In 1979 when I was eight years old I had appendicitis. My appendix ruptured spreading the infection around leading to peritonitis. I was in intensive care for a long time afterward where my condition deteriorated until I was a candidate for experimental antibiotics. Fortunately, the treatment worked very well and after a few months I was back in school again.
Operations, weeks in the hospital, ICU, and experimental antibiotics. Even in 1979 these things weren’t cheap. My parents were still very young, probably younger than you can imagine, their careers hadn’t even begun. And even though they were responsible and hard-working, these costs were likely more than they had ever made in their entire lives.
I recall rolling through the hospital in a wheelchair after being discharged, happy to get to go home. We stopped at the clerk’s office to settle the bill, it was pages and pages of typewritten charges. I don’t remember the number, but I do remember looking at the bottom line and that it was the largest sum I had ever seen written.
My mom made a point to show me how she peeled the MediCal stickers from the little sheet and placed them onto the bill. She explained that everyone in the whole state chipped in a little bit to pay for it. I didn’t fully understand, but inside I felt so thankful that everyone around me, everyone that I saw everywhere, had helped to save my life. I still feel that way.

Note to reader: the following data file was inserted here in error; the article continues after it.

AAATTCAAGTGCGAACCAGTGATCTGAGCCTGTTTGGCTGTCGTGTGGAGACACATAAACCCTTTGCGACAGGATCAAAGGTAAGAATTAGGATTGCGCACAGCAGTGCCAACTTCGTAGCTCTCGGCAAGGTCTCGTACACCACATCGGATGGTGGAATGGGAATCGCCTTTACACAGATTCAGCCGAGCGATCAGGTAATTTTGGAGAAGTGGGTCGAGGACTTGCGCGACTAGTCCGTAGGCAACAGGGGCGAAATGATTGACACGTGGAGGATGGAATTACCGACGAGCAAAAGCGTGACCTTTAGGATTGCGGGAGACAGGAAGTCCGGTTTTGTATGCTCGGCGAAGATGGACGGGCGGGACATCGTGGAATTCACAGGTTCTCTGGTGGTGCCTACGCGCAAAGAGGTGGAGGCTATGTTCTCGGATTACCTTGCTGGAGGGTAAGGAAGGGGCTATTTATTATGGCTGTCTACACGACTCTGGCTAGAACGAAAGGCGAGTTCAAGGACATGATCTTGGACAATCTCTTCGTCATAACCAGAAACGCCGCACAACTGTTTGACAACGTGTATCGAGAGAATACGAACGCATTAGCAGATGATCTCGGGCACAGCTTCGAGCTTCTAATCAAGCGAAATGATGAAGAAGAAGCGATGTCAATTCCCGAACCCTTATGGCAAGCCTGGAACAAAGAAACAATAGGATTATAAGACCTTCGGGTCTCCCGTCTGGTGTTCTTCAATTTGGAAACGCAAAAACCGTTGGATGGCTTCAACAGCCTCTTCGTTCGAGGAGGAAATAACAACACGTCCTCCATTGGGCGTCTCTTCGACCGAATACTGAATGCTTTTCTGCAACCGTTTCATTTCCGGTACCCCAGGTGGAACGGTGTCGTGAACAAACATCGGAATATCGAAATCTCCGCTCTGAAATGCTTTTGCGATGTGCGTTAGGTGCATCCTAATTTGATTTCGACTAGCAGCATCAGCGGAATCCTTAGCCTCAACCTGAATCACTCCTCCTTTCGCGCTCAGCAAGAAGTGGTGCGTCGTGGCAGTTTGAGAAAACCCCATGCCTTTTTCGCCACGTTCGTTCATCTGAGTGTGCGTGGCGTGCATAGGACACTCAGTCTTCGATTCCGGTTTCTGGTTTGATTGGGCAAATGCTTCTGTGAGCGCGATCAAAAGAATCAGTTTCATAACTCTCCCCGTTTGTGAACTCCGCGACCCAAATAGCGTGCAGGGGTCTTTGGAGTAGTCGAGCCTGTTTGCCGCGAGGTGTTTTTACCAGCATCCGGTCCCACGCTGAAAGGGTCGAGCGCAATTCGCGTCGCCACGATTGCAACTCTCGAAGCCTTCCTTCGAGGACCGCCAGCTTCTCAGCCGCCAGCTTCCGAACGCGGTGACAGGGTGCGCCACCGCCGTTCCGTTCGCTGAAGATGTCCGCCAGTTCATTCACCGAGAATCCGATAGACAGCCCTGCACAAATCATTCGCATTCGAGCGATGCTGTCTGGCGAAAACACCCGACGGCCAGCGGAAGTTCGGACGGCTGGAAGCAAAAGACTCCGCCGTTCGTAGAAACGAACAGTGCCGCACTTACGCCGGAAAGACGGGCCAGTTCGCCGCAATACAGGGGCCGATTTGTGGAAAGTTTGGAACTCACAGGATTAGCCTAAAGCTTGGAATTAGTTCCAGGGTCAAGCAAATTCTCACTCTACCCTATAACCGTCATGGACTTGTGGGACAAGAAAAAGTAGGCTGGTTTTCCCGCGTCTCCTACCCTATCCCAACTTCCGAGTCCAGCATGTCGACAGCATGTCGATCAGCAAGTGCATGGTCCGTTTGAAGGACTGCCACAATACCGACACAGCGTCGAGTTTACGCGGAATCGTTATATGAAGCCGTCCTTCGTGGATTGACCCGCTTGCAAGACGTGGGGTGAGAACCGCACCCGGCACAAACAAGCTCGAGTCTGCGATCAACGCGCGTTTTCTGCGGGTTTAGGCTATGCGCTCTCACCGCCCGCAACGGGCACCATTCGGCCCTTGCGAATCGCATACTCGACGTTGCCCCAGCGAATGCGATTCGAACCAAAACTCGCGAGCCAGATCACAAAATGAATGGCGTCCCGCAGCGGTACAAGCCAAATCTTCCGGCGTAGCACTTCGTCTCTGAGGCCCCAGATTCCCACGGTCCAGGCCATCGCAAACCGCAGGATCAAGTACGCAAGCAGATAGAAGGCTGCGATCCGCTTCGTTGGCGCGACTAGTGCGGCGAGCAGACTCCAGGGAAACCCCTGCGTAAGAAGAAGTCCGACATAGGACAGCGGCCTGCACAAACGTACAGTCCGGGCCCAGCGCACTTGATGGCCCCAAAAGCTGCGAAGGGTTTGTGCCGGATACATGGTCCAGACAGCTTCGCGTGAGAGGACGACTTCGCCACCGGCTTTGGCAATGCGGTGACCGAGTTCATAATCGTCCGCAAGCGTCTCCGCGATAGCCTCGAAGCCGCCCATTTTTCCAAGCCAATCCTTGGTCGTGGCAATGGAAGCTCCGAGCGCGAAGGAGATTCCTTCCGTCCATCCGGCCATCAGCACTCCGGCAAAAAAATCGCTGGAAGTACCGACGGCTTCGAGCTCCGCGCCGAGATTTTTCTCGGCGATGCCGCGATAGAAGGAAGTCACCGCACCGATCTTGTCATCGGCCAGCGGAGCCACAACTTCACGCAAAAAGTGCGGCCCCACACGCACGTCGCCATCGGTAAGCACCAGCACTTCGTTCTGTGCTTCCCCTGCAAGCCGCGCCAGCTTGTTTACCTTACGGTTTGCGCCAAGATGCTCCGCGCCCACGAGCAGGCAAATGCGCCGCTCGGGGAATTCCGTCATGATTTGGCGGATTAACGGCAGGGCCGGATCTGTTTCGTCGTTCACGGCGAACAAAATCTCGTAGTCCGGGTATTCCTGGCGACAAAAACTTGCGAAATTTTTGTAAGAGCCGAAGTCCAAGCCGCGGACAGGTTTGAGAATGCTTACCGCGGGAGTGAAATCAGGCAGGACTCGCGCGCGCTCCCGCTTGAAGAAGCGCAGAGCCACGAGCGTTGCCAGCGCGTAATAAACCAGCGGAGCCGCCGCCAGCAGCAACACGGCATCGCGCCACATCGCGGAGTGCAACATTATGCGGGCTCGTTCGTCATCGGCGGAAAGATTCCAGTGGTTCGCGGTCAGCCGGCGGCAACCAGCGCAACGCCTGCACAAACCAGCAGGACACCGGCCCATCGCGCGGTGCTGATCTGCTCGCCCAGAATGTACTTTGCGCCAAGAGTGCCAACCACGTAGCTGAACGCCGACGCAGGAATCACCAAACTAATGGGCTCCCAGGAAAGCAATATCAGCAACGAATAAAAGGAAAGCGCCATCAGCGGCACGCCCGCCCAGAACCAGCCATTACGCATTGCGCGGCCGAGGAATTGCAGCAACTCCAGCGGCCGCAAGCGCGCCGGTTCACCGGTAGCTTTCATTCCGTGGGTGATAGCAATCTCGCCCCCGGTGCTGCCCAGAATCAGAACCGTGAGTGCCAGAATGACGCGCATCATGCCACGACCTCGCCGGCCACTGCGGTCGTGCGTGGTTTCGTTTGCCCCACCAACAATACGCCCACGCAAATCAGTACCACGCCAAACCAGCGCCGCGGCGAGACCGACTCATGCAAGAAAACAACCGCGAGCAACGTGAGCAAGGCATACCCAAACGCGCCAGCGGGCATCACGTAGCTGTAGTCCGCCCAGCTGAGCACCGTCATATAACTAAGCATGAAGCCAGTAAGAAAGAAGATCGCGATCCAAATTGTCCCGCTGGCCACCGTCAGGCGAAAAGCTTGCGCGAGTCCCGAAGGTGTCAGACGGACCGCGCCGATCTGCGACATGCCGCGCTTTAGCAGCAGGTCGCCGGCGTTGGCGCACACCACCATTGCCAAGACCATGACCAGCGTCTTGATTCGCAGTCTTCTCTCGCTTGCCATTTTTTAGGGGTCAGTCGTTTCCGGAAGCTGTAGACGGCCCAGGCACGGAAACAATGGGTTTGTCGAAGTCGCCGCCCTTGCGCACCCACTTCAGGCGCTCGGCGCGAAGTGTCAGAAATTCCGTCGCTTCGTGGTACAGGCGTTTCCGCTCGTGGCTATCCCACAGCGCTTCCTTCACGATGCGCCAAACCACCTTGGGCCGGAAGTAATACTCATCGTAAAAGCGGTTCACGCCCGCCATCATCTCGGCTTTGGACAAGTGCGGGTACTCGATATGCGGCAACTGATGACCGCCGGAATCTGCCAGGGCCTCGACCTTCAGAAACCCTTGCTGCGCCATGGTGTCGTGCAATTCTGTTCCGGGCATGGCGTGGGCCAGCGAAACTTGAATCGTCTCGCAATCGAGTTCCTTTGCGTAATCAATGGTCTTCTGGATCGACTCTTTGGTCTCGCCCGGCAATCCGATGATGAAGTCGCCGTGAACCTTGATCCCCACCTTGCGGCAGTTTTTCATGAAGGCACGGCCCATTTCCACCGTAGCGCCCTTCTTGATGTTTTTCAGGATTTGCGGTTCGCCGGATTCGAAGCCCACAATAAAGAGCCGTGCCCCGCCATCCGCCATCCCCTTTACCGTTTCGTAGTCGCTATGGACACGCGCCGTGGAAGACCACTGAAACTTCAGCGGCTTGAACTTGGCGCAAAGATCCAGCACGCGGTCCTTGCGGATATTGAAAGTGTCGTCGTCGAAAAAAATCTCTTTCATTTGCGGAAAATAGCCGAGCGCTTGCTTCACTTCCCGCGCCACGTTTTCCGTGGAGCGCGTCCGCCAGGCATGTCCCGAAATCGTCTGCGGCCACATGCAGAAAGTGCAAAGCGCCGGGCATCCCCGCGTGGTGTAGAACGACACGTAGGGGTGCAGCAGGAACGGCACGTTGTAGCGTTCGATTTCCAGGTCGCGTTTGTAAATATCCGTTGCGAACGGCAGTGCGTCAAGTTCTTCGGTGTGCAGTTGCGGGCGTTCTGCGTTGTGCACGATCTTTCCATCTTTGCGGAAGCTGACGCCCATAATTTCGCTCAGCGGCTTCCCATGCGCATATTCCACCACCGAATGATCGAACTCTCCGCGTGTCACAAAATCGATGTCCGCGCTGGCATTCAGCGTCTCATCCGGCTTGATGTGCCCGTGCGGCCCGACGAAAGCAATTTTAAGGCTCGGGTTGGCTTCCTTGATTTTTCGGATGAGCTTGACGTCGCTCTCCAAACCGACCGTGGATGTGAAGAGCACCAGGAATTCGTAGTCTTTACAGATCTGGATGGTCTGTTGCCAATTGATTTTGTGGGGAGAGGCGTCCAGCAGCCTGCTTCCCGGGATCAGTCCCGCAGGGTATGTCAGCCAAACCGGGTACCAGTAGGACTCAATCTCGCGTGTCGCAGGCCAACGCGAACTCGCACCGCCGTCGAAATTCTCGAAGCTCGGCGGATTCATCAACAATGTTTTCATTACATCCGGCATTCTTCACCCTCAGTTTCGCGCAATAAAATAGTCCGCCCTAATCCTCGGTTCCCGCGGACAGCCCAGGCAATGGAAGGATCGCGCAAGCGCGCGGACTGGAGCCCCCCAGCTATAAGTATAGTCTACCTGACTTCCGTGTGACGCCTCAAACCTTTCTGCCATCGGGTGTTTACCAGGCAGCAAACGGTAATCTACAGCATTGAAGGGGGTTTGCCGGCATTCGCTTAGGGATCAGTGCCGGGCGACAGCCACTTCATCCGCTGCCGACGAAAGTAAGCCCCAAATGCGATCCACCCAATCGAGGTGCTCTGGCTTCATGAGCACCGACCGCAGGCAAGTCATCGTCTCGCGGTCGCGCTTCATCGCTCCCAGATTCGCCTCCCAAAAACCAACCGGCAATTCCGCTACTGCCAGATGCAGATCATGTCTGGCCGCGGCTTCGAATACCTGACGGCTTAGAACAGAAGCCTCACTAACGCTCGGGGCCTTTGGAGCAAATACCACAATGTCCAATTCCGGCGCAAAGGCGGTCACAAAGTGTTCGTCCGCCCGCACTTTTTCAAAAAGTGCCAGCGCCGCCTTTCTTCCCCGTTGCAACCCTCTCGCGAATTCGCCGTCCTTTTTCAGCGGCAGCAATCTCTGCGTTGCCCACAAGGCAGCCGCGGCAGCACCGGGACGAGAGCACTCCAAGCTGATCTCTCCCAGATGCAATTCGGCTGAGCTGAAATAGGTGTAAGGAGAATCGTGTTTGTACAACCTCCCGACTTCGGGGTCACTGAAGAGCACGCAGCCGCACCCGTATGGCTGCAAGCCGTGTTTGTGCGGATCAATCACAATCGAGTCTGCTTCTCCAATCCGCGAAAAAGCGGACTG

Fast forward to today, three decades later, mid-April. It’s around this time of year when we each see the full year’s taxes. It’s easy to feel overburdened or even cheated. But I’ve never felt this way about taxes. To me the things I’m paying for are a palpable, visceral part of who I am. And each year I wonder how many other people I help with my contribution. And each year, I’m thankful to all the people that helped me.
So, thank you Californians who paid for MediCal and my second chance to live. Thanks for paying for my schools, the university, the parks, the roads, and the vaccines. All of those things gave this poor kid a leg up, I’m so grateful for your generosity. I promise I won’t let you down.